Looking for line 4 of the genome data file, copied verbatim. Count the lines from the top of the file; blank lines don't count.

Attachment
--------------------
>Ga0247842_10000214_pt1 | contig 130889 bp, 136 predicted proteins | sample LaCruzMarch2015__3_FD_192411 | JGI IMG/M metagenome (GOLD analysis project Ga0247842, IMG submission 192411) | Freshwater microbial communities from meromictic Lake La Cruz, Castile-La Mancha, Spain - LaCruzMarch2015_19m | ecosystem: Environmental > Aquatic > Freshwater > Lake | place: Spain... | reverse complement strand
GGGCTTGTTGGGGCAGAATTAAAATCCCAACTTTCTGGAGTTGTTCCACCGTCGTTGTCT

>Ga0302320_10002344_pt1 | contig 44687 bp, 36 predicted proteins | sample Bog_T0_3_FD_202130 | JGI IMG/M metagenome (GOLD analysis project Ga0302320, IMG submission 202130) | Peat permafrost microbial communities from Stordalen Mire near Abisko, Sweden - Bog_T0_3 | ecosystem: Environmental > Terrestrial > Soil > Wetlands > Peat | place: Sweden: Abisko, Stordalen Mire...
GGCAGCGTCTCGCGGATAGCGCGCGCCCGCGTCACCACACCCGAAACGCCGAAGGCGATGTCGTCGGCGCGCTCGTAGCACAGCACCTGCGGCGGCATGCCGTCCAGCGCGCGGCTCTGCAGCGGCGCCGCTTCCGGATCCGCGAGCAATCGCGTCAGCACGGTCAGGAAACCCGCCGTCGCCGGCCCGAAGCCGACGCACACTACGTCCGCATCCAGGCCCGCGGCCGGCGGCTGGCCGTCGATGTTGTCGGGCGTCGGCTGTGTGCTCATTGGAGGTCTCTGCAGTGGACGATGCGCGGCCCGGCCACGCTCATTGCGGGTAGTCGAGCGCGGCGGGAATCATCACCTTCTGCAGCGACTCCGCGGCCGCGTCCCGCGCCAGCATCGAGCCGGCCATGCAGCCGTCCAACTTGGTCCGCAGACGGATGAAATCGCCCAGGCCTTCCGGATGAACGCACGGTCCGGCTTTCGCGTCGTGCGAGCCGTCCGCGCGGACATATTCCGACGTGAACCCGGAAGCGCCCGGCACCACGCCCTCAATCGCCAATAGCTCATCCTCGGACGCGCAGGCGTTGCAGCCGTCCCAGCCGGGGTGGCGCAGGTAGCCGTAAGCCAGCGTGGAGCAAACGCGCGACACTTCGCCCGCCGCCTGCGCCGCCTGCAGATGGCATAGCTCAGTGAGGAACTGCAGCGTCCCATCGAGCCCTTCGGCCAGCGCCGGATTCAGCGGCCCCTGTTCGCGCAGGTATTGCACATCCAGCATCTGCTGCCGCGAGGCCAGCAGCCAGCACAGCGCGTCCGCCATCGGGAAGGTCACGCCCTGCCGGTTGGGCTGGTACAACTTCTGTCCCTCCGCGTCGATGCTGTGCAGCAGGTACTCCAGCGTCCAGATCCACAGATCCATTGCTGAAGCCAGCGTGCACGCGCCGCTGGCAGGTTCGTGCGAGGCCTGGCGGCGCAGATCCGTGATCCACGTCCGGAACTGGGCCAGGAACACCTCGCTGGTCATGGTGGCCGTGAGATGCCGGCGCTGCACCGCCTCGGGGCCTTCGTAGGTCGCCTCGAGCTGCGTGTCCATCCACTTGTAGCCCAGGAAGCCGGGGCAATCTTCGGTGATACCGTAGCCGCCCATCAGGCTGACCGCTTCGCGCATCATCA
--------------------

GGCAGCGTCTCGCGGATAGCGCGCGCCCGCGTCACCACACCCGAAACGCCGAAGGCGATGTCGTCGGCGCGCTCGTAGCACAGCACCTGCGGCGGCATGCCGTCCAGCGCGCGGCTCTGCAGCGGCGCCGCTTCCGGATCCGCGAGCAATCGCGTCAGCACGGTCAGGAAACCCGCCGTCGCCGGCCCGAAGCCGACGCACACTACGTCCGCATCCAGGCCCGCGGCCGGCGGCTGGCCGTCGATGTTGTCGGGCGTCGGCTGTGTGCTCATTGGAGGTCTCTGCAGTGGACGATGCGCGGCCCGGCCACGCTCATTGCGGGTAGTCGAGCGCGGCGGGAATCATCACCTTCTGCAGCGACTCCGCGGCCGCGTCCCGCGCCAGCATCGAGCCGGCCATGCAGCCGTCCAACTTGGTCCGCAGACGGATGAAATCGCCCAGGCCTTCCGGATGAACGCACGGTCCGGCTTTCGCGTCGTGCGAGCCGTCCGCGCGGACATATTCCGACGTGAACCCGGAAGCGCCCGGCACCACGCCCTCAATCGCCAATAGCTCATCCTCGGACGCGCAGGCGTTGCAGCCGTCCCAGCCGGGGTGGCGCAGGTAGCCGTAAGCCAGCGTGGAGCAAACGCGCGACACTTCGCCCGCCGCCTGCGCCGCCTGCAGATGGCATAGCTCAGTGAGGAACTGCAGCGTCCCATCGAGCCCTTCGGCCAGCGCCGGATTCAGCGGCCCCTGTTCGCGCAGGTATTGCACATCCAGCATCTGCTGCCGCGAGGCCAGCAGCCAGCACAGCGCGTCCGCCATCGGGAAGGTCACGCCCTGCCGGTTGGGCTGGTACAACTTCTGTCCCTCCGCGTCGATGCTGTGCAGCAGGTACTCCAGCGTCCAGATCCACAGATCCATTGCTGAAGCCAGCGTGCACGCGCCGCTGGCAGGTTCGTGCGAGGCCTGGCGGCGCAGATCCGTGATCCACGTCCGGAACTGGGCCAGGAACACCTCGCTGGTCATGGTGGCCGTGAGATGCCGGCGCTGCACCGCCTCGGGGCCTTCGTAGGTCGCCTCGAGCTGCGTGTCCATCCACTTGTAGCCCAGGAAGCCGGGGCAATCTTCGGTGATACCGTAGCCGCCCATCAGGCTGACCGCTTCGCGCATCATCA